Here’s Your 4-Step Battle Plan For Better Spending Habits

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U.S. Army photo by Staff Sgt. Daniel Love

Tired of living paycheck to paycheck? Doing fine but want to do better? Prepping for the zombie apocalypse? Whatever your financial goals, you’ll have a better chance of reaching them if you have a plan for your money.

Here’s the good news: Spending plans aren’t hard to create. Whether you’re a service member, spouse, or veteran, you can typically lay out a battle plan for your cash in fairly short order. It just takes a little focused effort and some structure. Here are four steps to get it done.

Do some initial reconnaissance.

Successful missions often start with a little upfront reconnaissance, and the same goes for your spending plan. Get the lay of the land by listing all the money you have coming in and going out; be sure to include the good, the bad, and the ugly. Then add up all inflows and outflows, subtract your total outflows from your total inflows, and see how much is left over. With a little luck, the result will be a positive number. If it isn’t, don’t sweat it; we’ll fix that in the next step.

Related: 3 hard rules to follow with your money in the military »

Make a strategic plan to reach your goals.

Once you know your financial terrain, you can look for places to cut back spending to reach your goals. This will be especially important if your recon exercise resulted in a negative number.

As you build your strategy, start by paying yourself first — try to set aside a 10% to 15% of your monthly gross income — and then live on the rest. If saving that much won’t work right now, start with whatever you can carve out and increase it later when your pay goes up. One of my favorite savings tricks is to “set it and forget it.” In other words, automate your savings. If you don’t have to think about saving and you never see the money, you’re more likely to actually do it.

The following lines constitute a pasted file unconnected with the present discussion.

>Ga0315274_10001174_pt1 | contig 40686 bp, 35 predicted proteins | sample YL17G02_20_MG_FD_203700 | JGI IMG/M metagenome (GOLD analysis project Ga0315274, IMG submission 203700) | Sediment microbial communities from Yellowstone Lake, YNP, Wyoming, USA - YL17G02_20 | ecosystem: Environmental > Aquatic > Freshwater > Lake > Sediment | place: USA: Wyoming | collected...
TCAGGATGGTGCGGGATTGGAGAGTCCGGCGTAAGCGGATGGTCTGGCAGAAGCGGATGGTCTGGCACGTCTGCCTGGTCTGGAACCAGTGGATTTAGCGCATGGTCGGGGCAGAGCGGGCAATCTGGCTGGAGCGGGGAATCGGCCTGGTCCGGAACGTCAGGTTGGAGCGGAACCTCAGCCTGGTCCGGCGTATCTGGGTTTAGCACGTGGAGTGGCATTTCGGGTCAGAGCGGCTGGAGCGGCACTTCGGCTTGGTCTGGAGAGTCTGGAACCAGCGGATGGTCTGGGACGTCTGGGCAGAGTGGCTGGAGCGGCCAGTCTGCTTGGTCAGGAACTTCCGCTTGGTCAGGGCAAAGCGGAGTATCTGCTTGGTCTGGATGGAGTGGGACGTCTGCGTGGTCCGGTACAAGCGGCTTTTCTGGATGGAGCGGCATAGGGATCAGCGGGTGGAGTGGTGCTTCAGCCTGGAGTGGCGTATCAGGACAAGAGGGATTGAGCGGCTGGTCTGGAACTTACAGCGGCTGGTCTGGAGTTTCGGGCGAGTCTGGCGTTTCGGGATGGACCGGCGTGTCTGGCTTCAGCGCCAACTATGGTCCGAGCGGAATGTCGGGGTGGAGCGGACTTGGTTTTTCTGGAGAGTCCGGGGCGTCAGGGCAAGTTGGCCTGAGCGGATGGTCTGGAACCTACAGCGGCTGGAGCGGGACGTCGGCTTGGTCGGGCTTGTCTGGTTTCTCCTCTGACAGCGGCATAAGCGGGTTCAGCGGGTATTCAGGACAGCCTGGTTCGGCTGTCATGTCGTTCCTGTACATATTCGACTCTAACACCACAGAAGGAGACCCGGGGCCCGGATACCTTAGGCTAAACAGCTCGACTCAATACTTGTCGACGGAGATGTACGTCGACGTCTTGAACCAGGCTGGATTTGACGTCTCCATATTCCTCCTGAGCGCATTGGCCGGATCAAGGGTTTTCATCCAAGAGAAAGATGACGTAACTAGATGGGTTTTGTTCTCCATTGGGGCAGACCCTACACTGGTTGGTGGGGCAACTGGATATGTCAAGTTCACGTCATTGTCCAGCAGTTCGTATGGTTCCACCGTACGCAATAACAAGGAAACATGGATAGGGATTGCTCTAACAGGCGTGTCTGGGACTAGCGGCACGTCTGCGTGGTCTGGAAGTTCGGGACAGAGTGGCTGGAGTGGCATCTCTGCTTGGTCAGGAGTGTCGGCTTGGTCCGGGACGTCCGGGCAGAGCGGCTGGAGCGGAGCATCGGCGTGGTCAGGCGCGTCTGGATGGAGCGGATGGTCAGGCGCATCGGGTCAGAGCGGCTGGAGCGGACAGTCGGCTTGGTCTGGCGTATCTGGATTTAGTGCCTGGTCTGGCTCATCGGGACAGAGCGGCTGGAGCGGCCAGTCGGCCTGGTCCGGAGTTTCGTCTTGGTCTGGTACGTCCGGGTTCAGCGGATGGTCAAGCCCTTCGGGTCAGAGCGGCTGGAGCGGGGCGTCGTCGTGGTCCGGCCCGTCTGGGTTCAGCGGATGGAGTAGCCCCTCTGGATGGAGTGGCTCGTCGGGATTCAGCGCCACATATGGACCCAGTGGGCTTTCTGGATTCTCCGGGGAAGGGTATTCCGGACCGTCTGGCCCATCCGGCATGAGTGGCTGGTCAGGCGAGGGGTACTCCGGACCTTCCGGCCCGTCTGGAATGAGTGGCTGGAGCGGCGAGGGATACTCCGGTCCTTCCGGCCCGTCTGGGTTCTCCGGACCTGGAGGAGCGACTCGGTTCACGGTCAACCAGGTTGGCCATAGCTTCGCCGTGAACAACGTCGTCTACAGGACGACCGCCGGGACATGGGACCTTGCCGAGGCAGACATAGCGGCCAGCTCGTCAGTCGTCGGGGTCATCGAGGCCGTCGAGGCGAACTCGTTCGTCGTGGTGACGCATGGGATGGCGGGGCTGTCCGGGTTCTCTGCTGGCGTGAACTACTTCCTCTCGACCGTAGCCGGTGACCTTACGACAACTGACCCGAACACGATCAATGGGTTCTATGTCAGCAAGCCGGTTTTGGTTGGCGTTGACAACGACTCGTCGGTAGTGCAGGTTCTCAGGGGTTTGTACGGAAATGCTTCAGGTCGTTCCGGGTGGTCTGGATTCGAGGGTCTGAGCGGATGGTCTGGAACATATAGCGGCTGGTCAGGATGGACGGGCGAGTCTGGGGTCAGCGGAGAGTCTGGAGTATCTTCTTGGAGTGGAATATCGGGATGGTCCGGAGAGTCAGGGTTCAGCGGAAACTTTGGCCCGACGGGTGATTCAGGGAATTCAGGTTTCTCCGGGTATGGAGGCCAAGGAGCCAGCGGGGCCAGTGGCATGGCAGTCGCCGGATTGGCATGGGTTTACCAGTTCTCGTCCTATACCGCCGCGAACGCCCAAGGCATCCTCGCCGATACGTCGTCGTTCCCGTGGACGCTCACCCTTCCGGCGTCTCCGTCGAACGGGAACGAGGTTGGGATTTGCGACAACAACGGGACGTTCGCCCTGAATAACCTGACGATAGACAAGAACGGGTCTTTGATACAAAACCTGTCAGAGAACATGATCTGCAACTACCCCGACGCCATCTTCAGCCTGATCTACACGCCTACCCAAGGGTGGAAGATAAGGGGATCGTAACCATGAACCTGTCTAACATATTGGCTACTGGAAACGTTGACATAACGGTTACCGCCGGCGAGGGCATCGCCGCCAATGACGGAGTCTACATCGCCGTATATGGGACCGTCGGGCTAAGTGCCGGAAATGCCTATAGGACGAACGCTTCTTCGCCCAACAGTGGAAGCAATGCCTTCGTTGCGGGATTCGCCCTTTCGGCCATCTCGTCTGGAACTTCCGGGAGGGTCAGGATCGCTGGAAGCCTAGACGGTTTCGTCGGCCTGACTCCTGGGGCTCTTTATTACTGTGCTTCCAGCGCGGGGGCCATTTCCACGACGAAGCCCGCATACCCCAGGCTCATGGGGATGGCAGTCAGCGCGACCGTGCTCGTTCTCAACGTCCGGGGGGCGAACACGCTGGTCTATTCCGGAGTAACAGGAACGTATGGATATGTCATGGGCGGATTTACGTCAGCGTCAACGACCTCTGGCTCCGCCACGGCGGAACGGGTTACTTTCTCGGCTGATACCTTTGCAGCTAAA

Implement your plan.

Now that you’ve got a plan for your money, it’s time to execute. Document your new spending targets by category for the coming month. Then, break it down to the coming week and if you can, even down to each day. Try hard not to overshoot your targets but if you have to, cut back somewhere else to make up for it. Making a spending plan work requires active monitoring and flexibility. Set your targets, but stay flexible enough to allow spontaneous fun into your life.

Check yourself.

Finally, build in a process for keeping yourself honest, whether it’s setting a daily reminder on your phone or using an app to help you stay on track. The method you use to follow your spending plan over time is possibly more important than any other step you’ve taken thus far.

At the end of the week (or maybe even the day), compare your actual spending to your plan. Did you stay on track? If the answer is no, why didn’t you? Tweak your spending plan and your behavior until you find a workable balance. Don’t be afraid to adjust if you need to, then work hard to stick to the plan.

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